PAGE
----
Today's news includes a call from CTU for parents to opt their kids out of many of the tests given in schools -- despite the CPS rollback this year. What do you think? There's also going to be a new Montessori public school in Humboldt Park, and Diane Ravitch has had to concel her trip to Chicago due to health reasons. National news includes reading and math tests showed mild improvements over two years ago, plus an NPR story about schools restoring recess.
CTU / OVERTESTING
Chicago Teachers Union urges parents to oppose standardized tests for young kids Sun Times: The Chicago Teachers Union Thursday urged its members and parents to take a stand against standardized tests. CTU President Karen Lewis announced the “Let us Teach” campaign in Chicago as similar measures were rolled out in cities across the country.
Testing under fire from teachers union Catalyst: This is the first time that the union has participated in the National Day of Action On Testing, a campaign led by public school teachers in six major cities, including New York and Los Angeles, who want to limit the time spent on high-stakes testing.
Ziegler Closes $20 Million Noble Network of Charter Schools Financing PRWeb: Ziegler, a specialty investment bank, is pleased to announce the successful closing of the $20,000,000 fixed-rate Noble Network of Charter Schools (Noble) 2013 Bond issue. Noble is a public charter high school system in Chicago, Illinois with multiple campuses throughout the city.
Chicago’s finances among the worst after 2008 recession: study Sun Times: Chicago weathered the storm of the 2008 recession in worse financial shape than all but two major cities — Boston and bankrupt Detroit — because spending, debt and unfunded pension liabilities rose faster than revenues, according to a new study.
How To Save Chicago Schools? Fix the Flat Tax, Say Community Members In These Times: Emanuel and Chicago Public Schools (CPS) Chief Executive Officer Barbara Byrd-Bennett, meanwhile, say that they are addressing long-festering budget problems caused by their predecessors in public office.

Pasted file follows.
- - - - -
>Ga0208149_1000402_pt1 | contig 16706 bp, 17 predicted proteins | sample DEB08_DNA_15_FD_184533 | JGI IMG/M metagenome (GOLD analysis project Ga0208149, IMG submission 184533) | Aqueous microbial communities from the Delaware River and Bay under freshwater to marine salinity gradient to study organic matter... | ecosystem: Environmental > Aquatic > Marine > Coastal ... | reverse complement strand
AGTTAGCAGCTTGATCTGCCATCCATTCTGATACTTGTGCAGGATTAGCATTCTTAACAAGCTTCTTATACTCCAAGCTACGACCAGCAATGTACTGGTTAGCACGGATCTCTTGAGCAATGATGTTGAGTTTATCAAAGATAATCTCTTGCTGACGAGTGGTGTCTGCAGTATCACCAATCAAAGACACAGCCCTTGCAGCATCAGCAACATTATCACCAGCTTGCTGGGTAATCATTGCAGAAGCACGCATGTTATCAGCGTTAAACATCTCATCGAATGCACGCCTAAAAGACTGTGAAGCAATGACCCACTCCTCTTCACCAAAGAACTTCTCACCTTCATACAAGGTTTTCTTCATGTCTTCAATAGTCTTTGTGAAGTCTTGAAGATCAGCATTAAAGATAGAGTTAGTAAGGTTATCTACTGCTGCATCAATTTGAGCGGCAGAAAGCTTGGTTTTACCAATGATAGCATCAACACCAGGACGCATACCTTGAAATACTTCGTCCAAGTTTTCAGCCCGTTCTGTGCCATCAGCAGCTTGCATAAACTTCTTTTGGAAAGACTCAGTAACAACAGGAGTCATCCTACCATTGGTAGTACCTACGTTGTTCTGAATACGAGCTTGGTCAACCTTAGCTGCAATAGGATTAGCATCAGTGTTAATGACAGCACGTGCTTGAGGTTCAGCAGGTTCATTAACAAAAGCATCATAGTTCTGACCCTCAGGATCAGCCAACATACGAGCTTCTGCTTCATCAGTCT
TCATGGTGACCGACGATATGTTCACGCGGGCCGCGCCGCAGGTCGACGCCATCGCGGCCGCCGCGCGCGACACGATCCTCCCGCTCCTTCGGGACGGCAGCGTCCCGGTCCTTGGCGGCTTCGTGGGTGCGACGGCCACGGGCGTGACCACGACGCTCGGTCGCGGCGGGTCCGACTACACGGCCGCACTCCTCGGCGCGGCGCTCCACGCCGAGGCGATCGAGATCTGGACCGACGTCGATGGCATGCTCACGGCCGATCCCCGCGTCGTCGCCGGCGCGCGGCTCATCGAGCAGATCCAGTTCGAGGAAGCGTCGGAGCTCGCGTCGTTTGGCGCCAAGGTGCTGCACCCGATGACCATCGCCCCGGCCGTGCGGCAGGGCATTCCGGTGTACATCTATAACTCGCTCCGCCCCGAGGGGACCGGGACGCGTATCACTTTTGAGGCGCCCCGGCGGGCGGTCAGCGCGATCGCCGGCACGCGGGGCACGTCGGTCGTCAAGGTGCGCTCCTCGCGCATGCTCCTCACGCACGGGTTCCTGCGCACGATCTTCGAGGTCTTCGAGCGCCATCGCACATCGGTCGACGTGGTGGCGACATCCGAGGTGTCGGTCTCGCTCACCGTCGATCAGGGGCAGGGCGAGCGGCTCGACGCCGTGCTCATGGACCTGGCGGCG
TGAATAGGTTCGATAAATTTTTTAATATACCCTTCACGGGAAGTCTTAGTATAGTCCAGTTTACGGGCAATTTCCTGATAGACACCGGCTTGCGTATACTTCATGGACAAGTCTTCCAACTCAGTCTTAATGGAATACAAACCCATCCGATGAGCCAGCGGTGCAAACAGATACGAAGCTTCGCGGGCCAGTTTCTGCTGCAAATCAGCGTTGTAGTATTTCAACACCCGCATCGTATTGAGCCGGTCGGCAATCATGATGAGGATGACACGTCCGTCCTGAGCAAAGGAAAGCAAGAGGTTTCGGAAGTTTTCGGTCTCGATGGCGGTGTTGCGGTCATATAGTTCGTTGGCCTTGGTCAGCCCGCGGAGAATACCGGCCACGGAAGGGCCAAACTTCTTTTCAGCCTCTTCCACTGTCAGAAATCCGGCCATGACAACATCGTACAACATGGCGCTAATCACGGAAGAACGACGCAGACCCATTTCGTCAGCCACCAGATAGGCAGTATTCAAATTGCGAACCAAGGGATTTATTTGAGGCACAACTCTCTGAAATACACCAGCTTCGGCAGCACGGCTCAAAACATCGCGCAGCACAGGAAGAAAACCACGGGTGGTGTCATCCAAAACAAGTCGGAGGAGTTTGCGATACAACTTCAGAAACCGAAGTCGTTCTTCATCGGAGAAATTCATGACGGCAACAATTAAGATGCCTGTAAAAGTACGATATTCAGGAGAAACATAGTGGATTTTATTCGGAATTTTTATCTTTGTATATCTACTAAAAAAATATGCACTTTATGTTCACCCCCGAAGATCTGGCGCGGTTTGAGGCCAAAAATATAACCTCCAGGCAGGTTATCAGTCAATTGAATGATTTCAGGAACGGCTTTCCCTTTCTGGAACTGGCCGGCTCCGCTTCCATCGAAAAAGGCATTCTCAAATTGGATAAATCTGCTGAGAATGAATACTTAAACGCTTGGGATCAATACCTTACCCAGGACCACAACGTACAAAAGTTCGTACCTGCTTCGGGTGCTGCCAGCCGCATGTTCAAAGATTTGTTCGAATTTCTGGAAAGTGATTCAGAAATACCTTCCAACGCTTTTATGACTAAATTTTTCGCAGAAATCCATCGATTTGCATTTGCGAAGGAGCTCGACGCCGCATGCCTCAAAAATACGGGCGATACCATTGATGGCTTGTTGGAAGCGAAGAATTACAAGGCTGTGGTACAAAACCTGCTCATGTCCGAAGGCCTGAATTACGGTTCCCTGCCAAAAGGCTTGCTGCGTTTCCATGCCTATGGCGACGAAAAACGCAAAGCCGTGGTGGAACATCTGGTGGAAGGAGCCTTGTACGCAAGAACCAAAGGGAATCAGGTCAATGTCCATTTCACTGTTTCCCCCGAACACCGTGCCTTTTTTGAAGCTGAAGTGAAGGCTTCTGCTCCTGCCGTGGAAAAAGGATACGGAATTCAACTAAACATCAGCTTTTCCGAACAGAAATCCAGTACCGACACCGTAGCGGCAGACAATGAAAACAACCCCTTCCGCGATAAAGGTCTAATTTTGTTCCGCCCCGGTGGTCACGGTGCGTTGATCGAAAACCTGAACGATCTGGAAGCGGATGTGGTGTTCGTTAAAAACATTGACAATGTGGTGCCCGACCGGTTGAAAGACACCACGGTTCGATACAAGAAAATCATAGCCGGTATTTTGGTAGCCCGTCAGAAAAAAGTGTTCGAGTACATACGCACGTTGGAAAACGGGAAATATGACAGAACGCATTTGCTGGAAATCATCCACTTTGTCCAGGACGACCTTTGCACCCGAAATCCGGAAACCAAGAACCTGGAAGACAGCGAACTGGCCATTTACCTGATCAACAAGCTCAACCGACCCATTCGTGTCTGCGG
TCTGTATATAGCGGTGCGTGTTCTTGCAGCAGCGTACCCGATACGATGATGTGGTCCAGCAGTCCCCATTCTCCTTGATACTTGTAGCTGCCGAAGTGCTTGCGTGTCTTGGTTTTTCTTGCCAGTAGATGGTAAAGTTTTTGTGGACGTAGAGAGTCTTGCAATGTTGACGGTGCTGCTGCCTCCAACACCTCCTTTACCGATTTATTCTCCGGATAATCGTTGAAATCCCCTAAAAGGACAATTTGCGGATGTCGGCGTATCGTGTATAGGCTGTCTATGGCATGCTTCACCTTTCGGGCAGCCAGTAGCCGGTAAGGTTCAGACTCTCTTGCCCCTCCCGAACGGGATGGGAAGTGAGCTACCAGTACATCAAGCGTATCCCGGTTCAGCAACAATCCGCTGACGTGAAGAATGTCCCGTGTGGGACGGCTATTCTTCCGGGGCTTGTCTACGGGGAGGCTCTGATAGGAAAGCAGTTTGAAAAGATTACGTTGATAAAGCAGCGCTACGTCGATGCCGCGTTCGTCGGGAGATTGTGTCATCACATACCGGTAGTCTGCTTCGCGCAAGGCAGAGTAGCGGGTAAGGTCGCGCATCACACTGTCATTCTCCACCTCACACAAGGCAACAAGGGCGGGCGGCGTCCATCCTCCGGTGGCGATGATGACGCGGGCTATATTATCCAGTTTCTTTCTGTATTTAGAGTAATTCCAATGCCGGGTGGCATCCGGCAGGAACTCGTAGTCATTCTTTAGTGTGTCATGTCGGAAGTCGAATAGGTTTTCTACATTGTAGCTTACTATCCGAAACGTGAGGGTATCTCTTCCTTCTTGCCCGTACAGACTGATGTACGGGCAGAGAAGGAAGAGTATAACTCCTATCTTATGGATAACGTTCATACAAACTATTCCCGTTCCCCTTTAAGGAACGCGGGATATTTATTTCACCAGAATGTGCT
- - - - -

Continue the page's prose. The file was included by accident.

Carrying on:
Parents Work to Bring Montessori Education to Humboldt Park DNAI: A group of parents has worked for nearly three years to create the Humboldt Park Montessori School.
School violence lowers test scores, not grades Science Daily: A new study finds that while violent crime has a negative impact on standardized test scores, it doesn’t have the same effect on grades.
US Students Make Slight Progress on Test Scores WSJ: U.S. Students Make Slight Progress on Test Scores. By Stephanie Banchero. Elementary-school students made modest progress on three of four national math and reading exams this year, but proficiency rates are still stubbornly below 50% on every test.
U.S. Reading and Math Scores Show Incremental Gains NYT: Fourth and eighth graders scored somewhat better on evaluations this year, but racial and economic disparities persist.
Washington DC and Tennessee post huge gains in math and reading in 2013 while nation shows small improvement Hechinger Report: Still, Washington DC’s test scores remain the worst in the nation. It ranks dead last behind every state in the Union in 4th grade and 8th grade math and reading tests. Similarly, Tennessee is among the bottom half of the states, below the national average.
D.C. posts significant gains on national test, outpacing nearly every state Washington Post: The District’s fourth- and eighth-graders made significant gains on math and reading tests administered by the federal government this year, posting increases that were among the city’s largest in the history of the exam.
Top Academics but Little Diversity at New Charters Texas Tribune: Unlike many Texas charters, particularly KIPP and IDEA public schools — which both formed with a mission to reach economically disadvantaged communities — Basis and Great Hearts tend to end up with student bodies that are disproportionately affluent and white.
Trim Recess? Some Schools Hold On To Child's Play NPR: Schools nationwide are under growing pressure to add instructional time, and recess is often one of the first things to get squeezed — particularly in low-income districts. But some schools are pushing back, embracing play time and physical activity as central to learning.